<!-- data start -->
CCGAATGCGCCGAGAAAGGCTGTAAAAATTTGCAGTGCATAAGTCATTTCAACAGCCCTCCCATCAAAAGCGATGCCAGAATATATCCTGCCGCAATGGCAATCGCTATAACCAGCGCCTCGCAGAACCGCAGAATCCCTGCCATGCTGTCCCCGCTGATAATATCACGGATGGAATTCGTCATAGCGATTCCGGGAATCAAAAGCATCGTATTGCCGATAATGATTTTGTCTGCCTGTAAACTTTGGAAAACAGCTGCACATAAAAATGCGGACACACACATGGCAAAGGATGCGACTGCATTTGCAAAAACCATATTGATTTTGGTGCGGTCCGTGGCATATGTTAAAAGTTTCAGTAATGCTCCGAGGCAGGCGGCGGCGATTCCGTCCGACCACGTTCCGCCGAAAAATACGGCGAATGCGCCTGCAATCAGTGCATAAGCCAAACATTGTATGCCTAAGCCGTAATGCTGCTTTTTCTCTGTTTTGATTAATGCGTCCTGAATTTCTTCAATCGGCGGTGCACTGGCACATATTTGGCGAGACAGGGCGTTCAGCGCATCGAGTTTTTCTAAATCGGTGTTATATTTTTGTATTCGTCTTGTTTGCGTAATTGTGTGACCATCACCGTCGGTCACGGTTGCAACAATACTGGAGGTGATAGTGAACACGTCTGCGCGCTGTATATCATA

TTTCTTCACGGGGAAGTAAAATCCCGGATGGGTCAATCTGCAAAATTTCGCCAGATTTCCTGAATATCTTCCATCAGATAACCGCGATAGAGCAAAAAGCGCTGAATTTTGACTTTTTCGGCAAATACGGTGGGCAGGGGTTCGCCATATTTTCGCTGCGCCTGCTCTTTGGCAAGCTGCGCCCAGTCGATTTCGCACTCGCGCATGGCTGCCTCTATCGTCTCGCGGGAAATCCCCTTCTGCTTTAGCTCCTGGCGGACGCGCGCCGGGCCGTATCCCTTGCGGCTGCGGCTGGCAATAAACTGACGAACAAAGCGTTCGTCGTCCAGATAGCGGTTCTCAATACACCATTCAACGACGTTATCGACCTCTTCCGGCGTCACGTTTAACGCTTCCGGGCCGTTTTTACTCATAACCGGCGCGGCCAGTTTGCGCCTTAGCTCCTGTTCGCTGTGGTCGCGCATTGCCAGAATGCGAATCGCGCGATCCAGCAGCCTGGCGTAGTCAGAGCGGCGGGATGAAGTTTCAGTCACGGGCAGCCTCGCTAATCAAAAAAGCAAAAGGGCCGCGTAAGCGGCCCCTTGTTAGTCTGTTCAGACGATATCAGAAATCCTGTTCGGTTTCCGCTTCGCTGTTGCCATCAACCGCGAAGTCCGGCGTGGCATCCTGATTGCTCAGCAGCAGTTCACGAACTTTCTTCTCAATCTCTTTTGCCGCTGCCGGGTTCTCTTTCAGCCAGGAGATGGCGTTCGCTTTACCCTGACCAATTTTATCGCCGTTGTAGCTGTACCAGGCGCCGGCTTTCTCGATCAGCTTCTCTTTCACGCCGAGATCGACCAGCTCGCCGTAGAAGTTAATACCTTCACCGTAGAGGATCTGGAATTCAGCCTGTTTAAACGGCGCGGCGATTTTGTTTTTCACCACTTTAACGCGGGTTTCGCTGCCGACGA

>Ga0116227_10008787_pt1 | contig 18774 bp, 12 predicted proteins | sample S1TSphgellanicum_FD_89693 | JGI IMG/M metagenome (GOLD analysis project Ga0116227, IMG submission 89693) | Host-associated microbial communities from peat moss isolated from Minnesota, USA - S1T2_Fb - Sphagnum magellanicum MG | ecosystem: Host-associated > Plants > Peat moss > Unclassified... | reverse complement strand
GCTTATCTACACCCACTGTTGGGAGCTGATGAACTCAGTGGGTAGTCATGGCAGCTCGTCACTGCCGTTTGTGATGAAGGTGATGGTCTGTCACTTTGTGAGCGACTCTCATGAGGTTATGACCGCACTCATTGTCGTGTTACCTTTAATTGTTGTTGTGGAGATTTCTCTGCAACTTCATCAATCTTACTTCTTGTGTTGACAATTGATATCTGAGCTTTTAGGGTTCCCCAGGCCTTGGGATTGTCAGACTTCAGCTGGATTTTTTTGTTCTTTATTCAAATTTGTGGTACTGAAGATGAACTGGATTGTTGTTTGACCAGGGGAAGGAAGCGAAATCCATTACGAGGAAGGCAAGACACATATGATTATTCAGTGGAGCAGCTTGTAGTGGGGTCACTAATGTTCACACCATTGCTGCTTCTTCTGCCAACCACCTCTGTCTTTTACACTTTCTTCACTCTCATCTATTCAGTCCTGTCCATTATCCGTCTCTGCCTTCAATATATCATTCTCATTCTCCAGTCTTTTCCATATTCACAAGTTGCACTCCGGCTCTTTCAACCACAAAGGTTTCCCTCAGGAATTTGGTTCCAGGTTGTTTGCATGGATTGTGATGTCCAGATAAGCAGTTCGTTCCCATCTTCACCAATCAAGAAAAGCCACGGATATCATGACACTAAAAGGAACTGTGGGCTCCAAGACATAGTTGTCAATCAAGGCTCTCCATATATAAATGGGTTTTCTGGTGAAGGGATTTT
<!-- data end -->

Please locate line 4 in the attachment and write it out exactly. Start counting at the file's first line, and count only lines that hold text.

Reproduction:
GCTTATCTACACCCACTGTTGGGAGCTGATGAACTCAGTGGGTAGTCATGGCAGCTCGTCACTGCCGTTTGTGATGAAGGTGATGGTCTGTCACTTTGTGAGCGACTCTCATGAGGTTATGACCGCACTCATTGTCGTGTTACCTTTAATTGTTGTTGTGGAGATTTCTCTGCAACTTCATCAATCTTACTTCTTGTGTTGACAATTGATATCTGAGCTTTTAGGGTTCCCCAGGCCTTGGGATTGTCAGACTTCAGCTGGATTTTTTTGTTCTTTATTCAAATTTGTGGTACTGAAGATGAACTGGATTGTTGTTTGACCAGGGGAAGGAAGCGAAATCCATTACGAGGAAGGCAAGACACATATGATTATTCAGTGGAGCAGCTTGTAGTGGGGTCACTAATGTTCACACCATTGCTGCTTCTTCTGCCAACCACCTCTGTCTTTTACACTTTCTTCACTCTCATCTATTCAGTCCTGTCCATTATCCGTCTCTGCCTTCAATATATCATTCTCATTCTCCAGTCTTTTCCATATTCACAAGTTGCACTCCGGCTCTTTCAACCACAAAGGTTTCCCTCAGGAATTTGGTTCCAGGTTGTTTGCATGGATTGTGATGTCCAGATAAGCAGTTCGTTCCCATCTTCACCAATCAAGAAAAGCCACGGATATCATGACACTAAAAGGAACTGTGGGCTCCAAGACATAGTTGTCAATCAAGGCTCTCCATATATAAATGGGTTTTCTGGTGAAGGGATTTT